Hadoop’s Early Years

Ah, ’tis not what in youth we dreamed ‘twould be!
- Growing Old, Matthew Arnold

Hadoop was conceived in 2004 by two Google engineers as the combination of a functional programming algorithm, Map-Reduce, and a file system that could be distributed across a cluster of servers.

By 2007 Hadoop was baptized into the Apache foundation and within a couple of years was powering some of the world’s largest websites. These pioneers in the big data market were information-centric web companies who had the necessary engineering talent to manage a cluster and, in most cases, derived utility from closing the loop with their production systems.

But is Hadoop really ready for the enterprise?  Early adopters aside, can Hadoop grow up and amass the production level to truly make it the de facto standard?

Hadoop Maturity

Illustrations by Michael Capozzola

As the mainstream enterprises reach the end of their proof of concept trial, our due diligence has frequently uncovered a growing realization that Hadoop is still immature. The promise of linearly scaling costs is often marred by the reality of a technology still lacking the characteristics necessary for enterprise adoption.  Commonly cited obstacles encountered as enterprise have built out their Hadoop clusters include:

  1. Inaccessible to analysts without programming ability – while Pig has simplified common tasks such as loading data and expressing transforms, it is still better suited to developers than market analysts. The employees who know the questions to ask do not have the tools to access the answers.
  2. Hadoop gave up ACID and lost his integrity - clusters have no record of who changed which record and when it was changed. Enterprises are now realizing that storage functionality they have always depended on (snapshots, mirroring) are lacking in HDFS.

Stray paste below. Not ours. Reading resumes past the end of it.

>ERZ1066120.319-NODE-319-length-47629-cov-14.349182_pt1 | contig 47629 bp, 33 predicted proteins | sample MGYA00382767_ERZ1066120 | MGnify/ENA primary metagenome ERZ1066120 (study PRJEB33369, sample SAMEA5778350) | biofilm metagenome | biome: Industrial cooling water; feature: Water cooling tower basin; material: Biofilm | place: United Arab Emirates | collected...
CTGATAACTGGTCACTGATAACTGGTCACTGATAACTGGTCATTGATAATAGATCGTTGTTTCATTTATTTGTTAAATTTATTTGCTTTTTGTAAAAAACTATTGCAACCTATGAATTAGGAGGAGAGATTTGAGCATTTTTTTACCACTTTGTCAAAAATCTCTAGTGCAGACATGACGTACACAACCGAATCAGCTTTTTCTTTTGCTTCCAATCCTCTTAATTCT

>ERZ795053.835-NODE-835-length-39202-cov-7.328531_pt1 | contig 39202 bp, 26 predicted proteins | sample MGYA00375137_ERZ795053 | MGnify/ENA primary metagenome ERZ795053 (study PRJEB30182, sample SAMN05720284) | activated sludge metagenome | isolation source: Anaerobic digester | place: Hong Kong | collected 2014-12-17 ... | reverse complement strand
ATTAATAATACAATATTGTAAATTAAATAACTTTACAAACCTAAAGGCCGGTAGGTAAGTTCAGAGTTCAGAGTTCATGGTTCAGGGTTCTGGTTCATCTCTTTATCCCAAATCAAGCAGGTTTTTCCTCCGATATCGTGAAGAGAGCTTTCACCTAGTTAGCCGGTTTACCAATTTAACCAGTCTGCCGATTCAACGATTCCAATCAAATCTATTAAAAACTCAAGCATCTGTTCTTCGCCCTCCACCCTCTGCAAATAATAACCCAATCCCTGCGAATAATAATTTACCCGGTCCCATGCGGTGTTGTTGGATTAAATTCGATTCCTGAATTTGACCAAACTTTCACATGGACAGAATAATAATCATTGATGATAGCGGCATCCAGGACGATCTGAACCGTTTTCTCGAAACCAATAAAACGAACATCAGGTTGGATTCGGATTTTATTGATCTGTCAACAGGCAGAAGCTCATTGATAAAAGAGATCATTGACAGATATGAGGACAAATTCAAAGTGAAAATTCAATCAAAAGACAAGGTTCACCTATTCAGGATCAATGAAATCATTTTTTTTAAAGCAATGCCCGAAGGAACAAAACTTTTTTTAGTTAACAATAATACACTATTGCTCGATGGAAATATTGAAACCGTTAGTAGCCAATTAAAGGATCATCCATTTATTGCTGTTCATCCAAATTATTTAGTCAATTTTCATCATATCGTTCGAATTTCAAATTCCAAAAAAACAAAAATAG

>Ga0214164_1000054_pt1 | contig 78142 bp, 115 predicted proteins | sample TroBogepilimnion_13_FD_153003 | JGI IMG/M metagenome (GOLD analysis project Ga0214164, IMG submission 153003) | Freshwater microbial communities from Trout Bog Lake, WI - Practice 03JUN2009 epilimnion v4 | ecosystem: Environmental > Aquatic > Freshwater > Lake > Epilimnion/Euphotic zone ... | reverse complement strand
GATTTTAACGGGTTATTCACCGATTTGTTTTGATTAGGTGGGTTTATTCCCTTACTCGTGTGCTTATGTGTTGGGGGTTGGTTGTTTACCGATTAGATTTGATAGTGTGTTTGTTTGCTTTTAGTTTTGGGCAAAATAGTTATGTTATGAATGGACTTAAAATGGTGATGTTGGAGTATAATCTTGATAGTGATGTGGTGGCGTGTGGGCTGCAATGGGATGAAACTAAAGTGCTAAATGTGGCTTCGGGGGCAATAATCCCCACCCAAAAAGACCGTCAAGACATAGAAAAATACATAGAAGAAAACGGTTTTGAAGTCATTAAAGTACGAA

3. Incompatibility with existing tools - NFS is a file system long taken for granted.
  4. Enterprises thrive on structure - it’s a common myth that there is no need for structure to be imposed on data. Without structure, though, it is difficult to extract insight from data. Data without structure has limited value and applying the structure at query time requires a lot of Java code.


Hadoop in Real Time

Illustrations by Michael Capozzola

Furthermore, the batch-processed nature of Hadoop has always been discordant with the progression towards real-time communication.  The new world of business intelligence demands real-time metrics on everything from inventory to consumer demand.

There is a host of new technologies that marry big data and real-time analysis. Twitter recently open-sourced Storm which is able to continuously query streams of data and updates clients in real-time. A Storm cluster is superficially similar to an Hadoop cluster but operates on incoming streams of data. Once enterprises have mined their historical data for insight, the next logical step will be to analyze the present.

It’s hard to see how Hadoop can simultaneously mature into a buttoned-down enterprise product and adapt to a real-time, agile world. But Hadoop’s lumbering nature could lead to his extinction if he doesn’t get into shape soon.